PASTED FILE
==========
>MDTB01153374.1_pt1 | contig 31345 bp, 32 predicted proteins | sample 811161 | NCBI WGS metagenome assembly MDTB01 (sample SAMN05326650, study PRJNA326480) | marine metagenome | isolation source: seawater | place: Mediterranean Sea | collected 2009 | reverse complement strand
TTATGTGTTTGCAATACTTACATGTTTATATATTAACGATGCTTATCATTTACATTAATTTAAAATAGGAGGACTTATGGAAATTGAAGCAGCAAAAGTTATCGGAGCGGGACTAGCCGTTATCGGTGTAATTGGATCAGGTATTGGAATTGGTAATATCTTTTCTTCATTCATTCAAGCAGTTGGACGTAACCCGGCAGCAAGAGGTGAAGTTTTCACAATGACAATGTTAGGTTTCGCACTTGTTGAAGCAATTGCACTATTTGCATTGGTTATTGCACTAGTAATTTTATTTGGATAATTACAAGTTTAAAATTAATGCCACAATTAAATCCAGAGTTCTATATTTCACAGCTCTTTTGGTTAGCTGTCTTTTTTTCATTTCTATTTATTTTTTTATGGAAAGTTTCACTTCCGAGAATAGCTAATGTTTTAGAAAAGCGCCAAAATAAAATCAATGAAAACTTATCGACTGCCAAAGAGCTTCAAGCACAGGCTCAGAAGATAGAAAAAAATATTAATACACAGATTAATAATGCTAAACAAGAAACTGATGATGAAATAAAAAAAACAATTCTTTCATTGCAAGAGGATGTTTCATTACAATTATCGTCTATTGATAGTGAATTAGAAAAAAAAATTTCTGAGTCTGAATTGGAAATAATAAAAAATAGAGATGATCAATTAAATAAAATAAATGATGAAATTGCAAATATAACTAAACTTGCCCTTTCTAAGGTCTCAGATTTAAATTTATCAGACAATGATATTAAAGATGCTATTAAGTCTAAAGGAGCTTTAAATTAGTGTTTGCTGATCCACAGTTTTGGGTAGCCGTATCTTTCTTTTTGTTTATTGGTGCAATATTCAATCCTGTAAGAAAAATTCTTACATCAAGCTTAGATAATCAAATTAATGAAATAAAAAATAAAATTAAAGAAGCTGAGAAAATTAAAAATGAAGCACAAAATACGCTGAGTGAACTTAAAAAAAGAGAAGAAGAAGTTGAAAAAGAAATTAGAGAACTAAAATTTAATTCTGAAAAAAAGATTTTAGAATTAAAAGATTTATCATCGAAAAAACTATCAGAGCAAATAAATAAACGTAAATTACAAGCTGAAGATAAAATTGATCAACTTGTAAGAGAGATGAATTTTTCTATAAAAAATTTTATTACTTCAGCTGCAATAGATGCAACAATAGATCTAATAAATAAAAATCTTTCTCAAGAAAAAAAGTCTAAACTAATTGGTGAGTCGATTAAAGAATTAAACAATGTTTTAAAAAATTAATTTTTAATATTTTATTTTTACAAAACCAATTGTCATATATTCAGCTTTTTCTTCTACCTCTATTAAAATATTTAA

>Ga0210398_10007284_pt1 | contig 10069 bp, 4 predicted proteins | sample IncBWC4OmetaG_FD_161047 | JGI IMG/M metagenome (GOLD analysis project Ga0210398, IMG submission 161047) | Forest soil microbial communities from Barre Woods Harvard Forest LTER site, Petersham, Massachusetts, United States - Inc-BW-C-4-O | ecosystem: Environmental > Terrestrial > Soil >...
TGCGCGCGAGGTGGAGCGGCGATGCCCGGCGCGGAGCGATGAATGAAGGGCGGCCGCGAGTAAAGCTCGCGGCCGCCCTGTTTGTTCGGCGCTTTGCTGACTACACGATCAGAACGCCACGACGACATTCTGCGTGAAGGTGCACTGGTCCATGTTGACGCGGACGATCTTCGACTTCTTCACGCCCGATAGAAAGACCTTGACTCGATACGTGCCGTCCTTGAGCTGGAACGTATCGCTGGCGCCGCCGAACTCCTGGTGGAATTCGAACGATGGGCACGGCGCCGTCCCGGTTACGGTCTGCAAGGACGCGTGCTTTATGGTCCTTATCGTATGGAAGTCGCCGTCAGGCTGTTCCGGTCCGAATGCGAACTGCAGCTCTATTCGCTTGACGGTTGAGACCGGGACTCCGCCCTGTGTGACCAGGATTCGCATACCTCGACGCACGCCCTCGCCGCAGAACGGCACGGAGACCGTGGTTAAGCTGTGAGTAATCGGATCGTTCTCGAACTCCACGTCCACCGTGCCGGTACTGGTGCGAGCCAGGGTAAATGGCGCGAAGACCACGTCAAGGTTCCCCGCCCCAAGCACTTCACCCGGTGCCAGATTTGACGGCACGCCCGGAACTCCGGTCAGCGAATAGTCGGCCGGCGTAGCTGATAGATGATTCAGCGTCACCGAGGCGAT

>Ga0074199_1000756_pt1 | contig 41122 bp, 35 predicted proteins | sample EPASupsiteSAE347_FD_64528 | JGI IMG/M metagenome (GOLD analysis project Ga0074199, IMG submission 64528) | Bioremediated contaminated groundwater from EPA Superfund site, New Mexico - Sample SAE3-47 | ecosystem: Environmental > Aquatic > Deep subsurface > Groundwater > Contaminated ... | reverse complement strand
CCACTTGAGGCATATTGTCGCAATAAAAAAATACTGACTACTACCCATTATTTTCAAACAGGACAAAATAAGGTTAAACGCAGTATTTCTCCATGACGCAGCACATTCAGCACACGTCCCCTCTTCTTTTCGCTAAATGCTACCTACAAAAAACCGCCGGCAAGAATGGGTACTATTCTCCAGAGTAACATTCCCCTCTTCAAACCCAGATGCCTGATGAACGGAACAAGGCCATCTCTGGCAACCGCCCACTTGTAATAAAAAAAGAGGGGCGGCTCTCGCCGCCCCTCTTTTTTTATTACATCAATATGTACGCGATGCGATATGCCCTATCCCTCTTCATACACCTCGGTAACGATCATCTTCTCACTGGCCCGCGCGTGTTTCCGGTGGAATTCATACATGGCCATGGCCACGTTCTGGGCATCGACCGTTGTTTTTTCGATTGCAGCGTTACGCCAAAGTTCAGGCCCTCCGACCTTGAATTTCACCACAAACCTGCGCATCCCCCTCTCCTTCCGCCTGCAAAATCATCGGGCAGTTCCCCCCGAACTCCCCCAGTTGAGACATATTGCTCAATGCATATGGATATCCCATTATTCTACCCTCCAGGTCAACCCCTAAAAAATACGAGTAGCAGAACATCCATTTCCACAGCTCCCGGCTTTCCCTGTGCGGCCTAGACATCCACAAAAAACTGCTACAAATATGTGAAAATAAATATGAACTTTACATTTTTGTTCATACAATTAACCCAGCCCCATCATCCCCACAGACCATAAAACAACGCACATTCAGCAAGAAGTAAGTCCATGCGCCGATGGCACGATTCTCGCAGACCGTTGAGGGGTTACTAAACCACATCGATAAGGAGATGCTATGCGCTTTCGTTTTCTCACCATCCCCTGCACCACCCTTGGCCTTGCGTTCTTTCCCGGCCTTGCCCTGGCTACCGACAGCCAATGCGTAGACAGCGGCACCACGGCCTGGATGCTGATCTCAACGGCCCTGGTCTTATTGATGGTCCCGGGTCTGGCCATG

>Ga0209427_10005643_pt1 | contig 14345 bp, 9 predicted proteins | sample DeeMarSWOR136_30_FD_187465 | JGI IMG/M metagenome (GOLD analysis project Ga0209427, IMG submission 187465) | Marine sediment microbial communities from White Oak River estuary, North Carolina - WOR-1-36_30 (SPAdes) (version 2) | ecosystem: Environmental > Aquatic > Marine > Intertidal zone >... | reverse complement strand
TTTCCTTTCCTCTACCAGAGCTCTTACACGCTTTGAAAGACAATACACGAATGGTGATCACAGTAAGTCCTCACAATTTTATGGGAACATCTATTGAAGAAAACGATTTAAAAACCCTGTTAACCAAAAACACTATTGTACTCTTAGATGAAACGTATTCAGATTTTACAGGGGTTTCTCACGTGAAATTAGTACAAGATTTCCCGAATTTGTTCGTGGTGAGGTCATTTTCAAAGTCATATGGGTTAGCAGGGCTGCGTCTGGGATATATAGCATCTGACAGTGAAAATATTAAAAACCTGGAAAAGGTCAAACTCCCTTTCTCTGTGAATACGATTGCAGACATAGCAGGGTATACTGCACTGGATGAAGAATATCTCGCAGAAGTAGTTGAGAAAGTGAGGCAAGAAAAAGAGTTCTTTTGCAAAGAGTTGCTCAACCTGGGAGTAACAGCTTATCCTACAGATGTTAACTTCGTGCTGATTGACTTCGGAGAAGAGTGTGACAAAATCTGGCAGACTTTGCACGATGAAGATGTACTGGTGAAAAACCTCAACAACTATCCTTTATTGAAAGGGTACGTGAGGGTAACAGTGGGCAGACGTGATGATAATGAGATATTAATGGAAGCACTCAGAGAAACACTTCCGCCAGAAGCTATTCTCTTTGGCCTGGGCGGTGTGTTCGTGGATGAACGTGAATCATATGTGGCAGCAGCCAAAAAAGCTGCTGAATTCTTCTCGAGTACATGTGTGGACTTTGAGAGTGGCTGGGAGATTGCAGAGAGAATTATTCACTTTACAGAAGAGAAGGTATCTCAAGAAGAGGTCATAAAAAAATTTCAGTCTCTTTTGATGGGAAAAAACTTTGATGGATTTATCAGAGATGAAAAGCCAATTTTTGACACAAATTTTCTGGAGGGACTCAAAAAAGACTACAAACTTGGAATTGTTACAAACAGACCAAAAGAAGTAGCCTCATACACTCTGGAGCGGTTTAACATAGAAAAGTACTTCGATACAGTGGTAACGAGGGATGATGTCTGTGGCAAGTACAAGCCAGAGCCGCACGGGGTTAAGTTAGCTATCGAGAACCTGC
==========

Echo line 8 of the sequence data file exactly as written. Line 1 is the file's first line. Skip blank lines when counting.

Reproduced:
TTTCCTTTCCTCTACCAGAGCTCTTACACGCTTTGAAAGACAATACACGAATGGTGATCACAGTAAGTCCTCACAATTTTATGGGAACATCTATTGAAGAAAACGATTTAAAAACCCTGTTAACCAAAAACACTATTGTACTCTTAGATGAAACGTATTCAGATTTTACAGGGGTTTCTCACGTGAAATTAGTACAAGATTTCCCGAATTTGTTCGTGGTGAGGTCATTTTCAAAGTCATATGGGTTAGCAGGGCTGCGTCTGGGATATATAGCATCTGACAGTGAAAATATTAAAAACCTGGAAAAGGTCAAACTCCCTTTCTCTGTGAATACGATTGCAGACATAGCAGGGTATACTGCACTGGATGAAGAATATCTCGCAGAAGTAGTTGAGAAAGTGAGGCAAGAAAAAGAGTTCTTTTGCAAAGAGTTGCTCAACCTGGGAGTAACAGCTTATCCTACAGATGTTAACTTCGTGCTGATTGACTTCGGAGAAGAGTGTGACAAAATCTGGCAGACTTTGCACGATGAAGATGTACTGGTGAAAAACCTCAACAACTATCCTTTATTGAAAGGGTACGTGAGGGTAACAGTGGGCAGACGTGATGATAATGAGATATTAATGGAAGCACTCAGAGAAACACTTCCGCCAGAAGCTATTCTCTTTGGCCTGGGCGGTGTGTTCGTGGATGAACGTGAATCATATGTGGCAGCAGCCAAAAAAGCTGCTGAATTCTTCTCGAGTACATGTGTGGACTTTGAGAGTGGCTGGGAGATTGCAGAGAGAATTATTCACTTTACAGAAGAGAAGGTATCTCAAGAAGAGGTCATAAAAAAATTTCAGTCTCTTTTGATGGGAAAAAACTTTGATGGATTTATCAGAGATGAAAAGCCAATTTTTGACACAAATTTTCTGGAGGGACTCAAAAAAGACTACAAACTTGGAATTGTTACAAACAGACCAAAAGAAGTAGCCTCATACACTCTGGAGCGGTTTAACATAGAAAAGTACTTCGATACAGTGGTAACGAGGGATGATGTCTGTGGCAAGTACAAGCCAGAGCCGCACGGGGTTAAGTTAGCTATCGAGAACCTGC